Hector L. Rosa, Petitioner-appellant, v. United States of America, Respondent-appellee, 53 F.3d 333 (7th Cir. 1995)Annotate this Case
Before POSNER, Chief Judge, and FAIRCHILD and KANNE, Circuit Judges.
Hector L. Rosa, a former federal prisoner, appeals from the denial of his motion brought under 28 U.S.C. § 2255.2 We affirm.
Rosa argues that the district court deprived him of due process when it relied on inaccurate information in the presentence report in determining the amount of drugs attributable to him for sentencing purposes.3 The district court addressed the merits of Rosa's argument without considering a procedural default. Rosa did not raise the due process challenge either at sentencing (Tr.Vol. 13), or on direct appeal of his conviction, United States v. Rosa, 946 F.2d 505 (7th Cir. 1991), so it is waived unless Rosa can show cause for the procedural default and resulting prejudice. United States v. Frady, 456 U.S. 152, 167-68 (1982); Degaglia v. United States, 7 F.3d 609, 612 (7th Cir. 1993); Norris v. United States, 687 F.2d 899, 903 (7th Cir. 1982). In his reply brief, Rosa argues, albeit belatedly, that trial counsel's "conflict of interest" supplies the requisite cause to excuse the procedural default. (Reply Br. 13-14). See Strickland v. Washington, 466 U.S. 668, 687-88 & 692-93 (1984); Cuyler v. Sullivan, 446 U.S. 335, 345-50 (1980); Barnhill v. Flannigan, 42 F.3d 1074, 1077-78 (7th Cir. 1994). However, no conflict has been shown on the basis of Rosa's conclusory allegations. The denial of collateral relief is therefore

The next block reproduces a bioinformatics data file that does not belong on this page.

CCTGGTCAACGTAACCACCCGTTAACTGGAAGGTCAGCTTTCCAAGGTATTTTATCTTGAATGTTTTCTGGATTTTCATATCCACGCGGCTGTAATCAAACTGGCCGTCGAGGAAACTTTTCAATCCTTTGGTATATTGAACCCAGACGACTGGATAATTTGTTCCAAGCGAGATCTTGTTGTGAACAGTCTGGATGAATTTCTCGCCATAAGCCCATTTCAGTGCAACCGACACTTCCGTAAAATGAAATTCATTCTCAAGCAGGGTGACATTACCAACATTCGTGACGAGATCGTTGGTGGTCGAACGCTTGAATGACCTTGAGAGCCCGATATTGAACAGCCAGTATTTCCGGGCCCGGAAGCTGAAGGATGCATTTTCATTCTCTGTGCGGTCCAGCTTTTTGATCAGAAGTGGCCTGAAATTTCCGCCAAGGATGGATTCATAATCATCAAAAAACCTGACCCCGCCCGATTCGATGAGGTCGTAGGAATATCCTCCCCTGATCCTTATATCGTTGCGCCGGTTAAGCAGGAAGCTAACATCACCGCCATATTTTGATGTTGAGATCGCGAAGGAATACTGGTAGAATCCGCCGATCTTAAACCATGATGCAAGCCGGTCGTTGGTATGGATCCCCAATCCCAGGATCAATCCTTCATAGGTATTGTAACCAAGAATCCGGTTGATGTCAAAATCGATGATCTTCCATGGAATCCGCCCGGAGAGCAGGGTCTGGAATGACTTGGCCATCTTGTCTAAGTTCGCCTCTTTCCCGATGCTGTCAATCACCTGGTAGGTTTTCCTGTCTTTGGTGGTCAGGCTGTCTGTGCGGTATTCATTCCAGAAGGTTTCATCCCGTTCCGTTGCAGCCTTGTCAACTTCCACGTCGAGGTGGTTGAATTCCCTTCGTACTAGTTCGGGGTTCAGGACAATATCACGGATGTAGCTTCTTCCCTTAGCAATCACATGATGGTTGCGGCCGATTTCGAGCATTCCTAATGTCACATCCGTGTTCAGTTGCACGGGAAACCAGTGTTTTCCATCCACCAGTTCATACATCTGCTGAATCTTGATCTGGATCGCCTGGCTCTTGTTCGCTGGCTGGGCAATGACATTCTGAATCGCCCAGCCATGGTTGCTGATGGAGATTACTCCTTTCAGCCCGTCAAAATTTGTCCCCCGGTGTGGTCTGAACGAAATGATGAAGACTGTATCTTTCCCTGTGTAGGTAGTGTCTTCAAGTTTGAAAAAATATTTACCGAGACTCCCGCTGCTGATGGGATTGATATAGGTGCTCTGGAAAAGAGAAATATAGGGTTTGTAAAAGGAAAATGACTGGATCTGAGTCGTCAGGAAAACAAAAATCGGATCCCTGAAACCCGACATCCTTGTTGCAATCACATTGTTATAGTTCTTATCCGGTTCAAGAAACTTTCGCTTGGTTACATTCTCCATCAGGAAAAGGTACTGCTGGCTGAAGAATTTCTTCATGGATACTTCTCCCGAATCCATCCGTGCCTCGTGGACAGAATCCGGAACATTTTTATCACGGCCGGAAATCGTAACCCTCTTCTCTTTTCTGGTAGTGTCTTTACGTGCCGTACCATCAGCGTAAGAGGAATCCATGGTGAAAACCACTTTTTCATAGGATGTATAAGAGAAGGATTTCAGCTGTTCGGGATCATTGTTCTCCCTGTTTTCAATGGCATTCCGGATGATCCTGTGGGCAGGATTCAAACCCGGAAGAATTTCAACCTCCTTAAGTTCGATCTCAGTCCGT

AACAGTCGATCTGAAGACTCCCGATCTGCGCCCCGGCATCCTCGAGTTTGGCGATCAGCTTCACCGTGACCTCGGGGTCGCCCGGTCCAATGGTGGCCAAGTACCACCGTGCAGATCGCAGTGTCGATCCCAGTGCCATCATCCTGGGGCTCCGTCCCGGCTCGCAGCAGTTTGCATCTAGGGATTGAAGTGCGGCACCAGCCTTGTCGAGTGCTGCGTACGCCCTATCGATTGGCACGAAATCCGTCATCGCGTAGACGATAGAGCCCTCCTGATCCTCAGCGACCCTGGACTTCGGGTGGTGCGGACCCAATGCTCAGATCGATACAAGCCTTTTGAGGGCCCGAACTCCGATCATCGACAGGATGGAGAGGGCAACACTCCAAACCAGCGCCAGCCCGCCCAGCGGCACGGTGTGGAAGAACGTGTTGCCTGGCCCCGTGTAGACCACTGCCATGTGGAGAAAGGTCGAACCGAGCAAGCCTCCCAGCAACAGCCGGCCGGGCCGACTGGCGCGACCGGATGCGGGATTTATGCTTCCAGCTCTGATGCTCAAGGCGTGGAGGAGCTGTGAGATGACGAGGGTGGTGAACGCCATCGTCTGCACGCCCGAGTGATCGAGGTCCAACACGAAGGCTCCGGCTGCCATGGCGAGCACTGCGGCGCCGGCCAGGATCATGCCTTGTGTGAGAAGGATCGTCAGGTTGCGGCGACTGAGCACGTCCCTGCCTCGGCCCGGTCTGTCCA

After preliminary examination of the briefs, the court notified the parties that it had tentatively concluded that oral argument would not be helpful to the court. The notice provided that any party might file a "Statement as to Need of Oral Argument." See Fed. R. App. P. 34(a); Circuit Rule 34(f). No such statement has been filed, so the appeal is submitted on the briefs and record
Rosa, who was convicted of conspiring to distribute drugs and using a telephone to facilitate their distribution in violation of 21 U.S.C. §§ 843(b) and 846, has served his 63-month prison term and is presently on supervised release. This case, however, is not rendered moot by the completion of Rosa's term of imprisonment, as a favorable decision on appeal could affect the duration of his three-year term of supervised release. E.g. United States v. Chavez-Palacios, 30 F.3d 1290, 1293 (10th Cir. 1994)
Specifically, Rosa contends that his base offense level was incorrectly determined because the district court attributed 500 grams of cocaine to him instead of 250 grams